The God That Crawls

The God That Crawls LotFP module

The short review: based on a read-through, this is one of my favorite Lamentations adventure efforts, probably right below Tower of the Stargazer (my favorite) and Death Frost Doom (my second favorite). I was hoping for a “weird” take on a more traditional fantasy dungeon adventure (with factions and tent pole potential), and that is definitely not what this module is. However, it is a very ambitious attempt at tacking something else that I am very interested in: making exploration time (as a cost) the centerpiece of a scenario. The layout and physical appearance is among the best that LotFP has produced to date. I love the slight fade to gray around the edges, which makes every page almost seem to glow. The standard LotFP digest size also makes the PDF convenient to read on a tablet. The art is, however, not up to the standards of releases like Carcosa or The Monolith From Beyond Space and Time (though it is by no means bad). For the long review, with spoilers, continue beyond the period tower.

.
.
.
.
.
.
.
.
.
.
.
.
.
.
.
.
.
.
.
.

The setting and atmosphere are historical, but in a way that should be easy to incorporate into many fantasy settings. A saint has been corrupted in the past and transformed into a terrible monster. However, the village populace still believes that the creature is somehow holy and seeks to protect it and hide it from outsiders. It’s also part of a higher-up church conspiracy (or at least some church superiors know about the cult and seek to keep it secret if for no other reason than to protect the reputation of the church).

I really like the main adventure hook. Though it likely traps the PCs in a bad situation, it is entirely opt-in. That is, players are going to be drawn in by their own curiosity (rather than railroaded into the adventure), and there are many possible approaches. Minimal investigation could easily reveal warning signs that all is not right, but I suspect most players will not question the hook. This could be an issue in a campaign where players do not decide which leads to take, but it should be fine for either a one-shot or an extended sandbox game. This also means that if players are smart and come at the adventure from an odd angle, or wait until they are powerful enough to challenge the god directly, they should not be penalized.

Also, questioning adventure hooks is a matter of player skill, in my mind — players should always worry about being used as tools by NPCs for unwholesome ends. It is also possible, through skillful dungeon play, to come out ahead in the end, though I would consider the scenario as a whole to be difficult and potentially punishing. There’s nothing wrong with that for players that are up for a challenge though.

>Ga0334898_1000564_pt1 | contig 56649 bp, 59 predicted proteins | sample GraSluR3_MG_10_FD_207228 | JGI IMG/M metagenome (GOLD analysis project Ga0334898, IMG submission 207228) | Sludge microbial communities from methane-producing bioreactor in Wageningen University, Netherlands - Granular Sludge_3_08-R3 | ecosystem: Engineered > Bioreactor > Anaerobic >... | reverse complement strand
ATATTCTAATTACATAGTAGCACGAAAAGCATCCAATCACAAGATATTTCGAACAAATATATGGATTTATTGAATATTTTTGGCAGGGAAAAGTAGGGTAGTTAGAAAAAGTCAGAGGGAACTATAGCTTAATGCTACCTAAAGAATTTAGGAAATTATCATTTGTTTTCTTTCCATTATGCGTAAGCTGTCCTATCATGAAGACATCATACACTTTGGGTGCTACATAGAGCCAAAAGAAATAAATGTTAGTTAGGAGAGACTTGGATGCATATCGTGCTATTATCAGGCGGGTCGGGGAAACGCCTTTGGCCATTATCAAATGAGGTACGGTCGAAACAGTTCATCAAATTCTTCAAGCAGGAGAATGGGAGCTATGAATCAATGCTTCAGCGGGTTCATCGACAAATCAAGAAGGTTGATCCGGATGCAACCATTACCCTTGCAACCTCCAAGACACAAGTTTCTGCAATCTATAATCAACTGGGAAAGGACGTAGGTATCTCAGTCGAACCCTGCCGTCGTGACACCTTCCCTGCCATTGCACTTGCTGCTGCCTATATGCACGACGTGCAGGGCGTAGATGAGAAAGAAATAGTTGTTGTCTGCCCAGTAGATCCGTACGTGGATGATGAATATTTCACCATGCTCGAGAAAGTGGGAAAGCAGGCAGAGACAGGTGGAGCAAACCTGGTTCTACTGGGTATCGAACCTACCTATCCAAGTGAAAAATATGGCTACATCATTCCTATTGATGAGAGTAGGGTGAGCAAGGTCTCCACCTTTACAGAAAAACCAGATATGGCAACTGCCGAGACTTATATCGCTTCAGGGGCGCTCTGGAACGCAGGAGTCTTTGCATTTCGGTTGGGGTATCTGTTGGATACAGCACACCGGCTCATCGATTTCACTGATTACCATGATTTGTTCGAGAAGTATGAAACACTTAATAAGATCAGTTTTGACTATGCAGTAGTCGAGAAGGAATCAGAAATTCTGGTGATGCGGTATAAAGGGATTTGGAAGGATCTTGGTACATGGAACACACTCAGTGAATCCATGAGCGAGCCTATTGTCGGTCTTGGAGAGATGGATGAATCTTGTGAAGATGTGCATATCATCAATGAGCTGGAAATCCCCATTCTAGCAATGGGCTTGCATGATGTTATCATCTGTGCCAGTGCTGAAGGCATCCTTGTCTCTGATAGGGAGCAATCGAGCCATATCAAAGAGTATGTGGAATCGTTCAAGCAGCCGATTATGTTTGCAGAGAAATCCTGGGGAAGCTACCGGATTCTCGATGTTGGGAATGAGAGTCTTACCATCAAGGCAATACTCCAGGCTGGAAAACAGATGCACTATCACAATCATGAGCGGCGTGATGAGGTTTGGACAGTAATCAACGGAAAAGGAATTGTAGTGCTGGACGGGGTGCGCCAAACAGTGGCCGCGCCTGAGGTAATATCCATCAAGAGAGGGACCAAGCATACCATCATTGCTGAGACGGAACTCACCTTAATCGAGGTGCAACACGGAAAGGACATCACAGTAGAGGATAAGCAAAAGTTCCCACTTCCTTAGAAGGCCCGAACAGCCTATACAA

The map itself looks like it might be one of the few labyrinth style dungeons (maze of twisty little passages) that I think might be fun to play through literally and diegetically, mostly because there are so many interesting (if a bit arbitrary, sometimes) tricks scattered around for players to interact with. There is enough variance to keep the areas from feeling too similar (and much of that variance is not merely cosmetic; it also contains real clues). The decision to use one powerful monster as the tool of time pressure rather than an arbitrary number of wandering monsters is interesting and thematically sound (horror stories are much more likely to have one horrible creature stalking the protagonists and getting closer and closer, rather than patrols of orcs or whatever). The time spent reaping the potential module rewards (which are real) directly increases the chances of encountering the god — which is old school dungeoneering reduced to its essence.

LotFP modules are sometimes criticized for only having “screw you” magic items. There are certainly a few problematic items in TGTC, but there is also plenty of treasure that has no strings attached (as described above, explicit risk versus reward is the major design principle of the dungeon). Further, the items with drawbacks are interesting and seem like they might lead to some fun play without just punishing players for interacting with weird elements. I like the book and its new spells, though it would probably require several readings to really understand how to run it. The chariot has some silly player-dependent mechanics (including the painting of a player nose — but those are easy enough to ignore). There are also a few items that have interesting effects but perhaps lead to outcomes that are a bit to final for my taste (such as “I am the gate”) which I would either excise or tweak slightly.

One of the most valuable aspects of this module is that running it successfully seems like it would require a mastery of movement rates and encumbrance. That may sound tedious (or trivial) but stay with me here. The game part of the dungeon revolves around the trade-off between spending time (and making noise) breaking open sealed treasure caches. The time and noise made increases the probability of encountering the god, which is probably too difficult to fight, which means that PCs need to flee if they want to survive. If you can run this module successfully, you should be able to run chases and pursuit in any other dungeon context. Thus, The God That Crawls makes for great practice regarding an important referee skill that is not (in my experience) used as much as it should be.

Overall, this looks like an excellent module, both as a fully realized adventure locale and as a source of ideas to insert into other dungeons (especially the numerous tricks). I think it will require some effort to prepare and run successfully, but I bet that anyone running it will end up as a better referee for doing so.

One thought on “The God That Crawls

Leave a Reply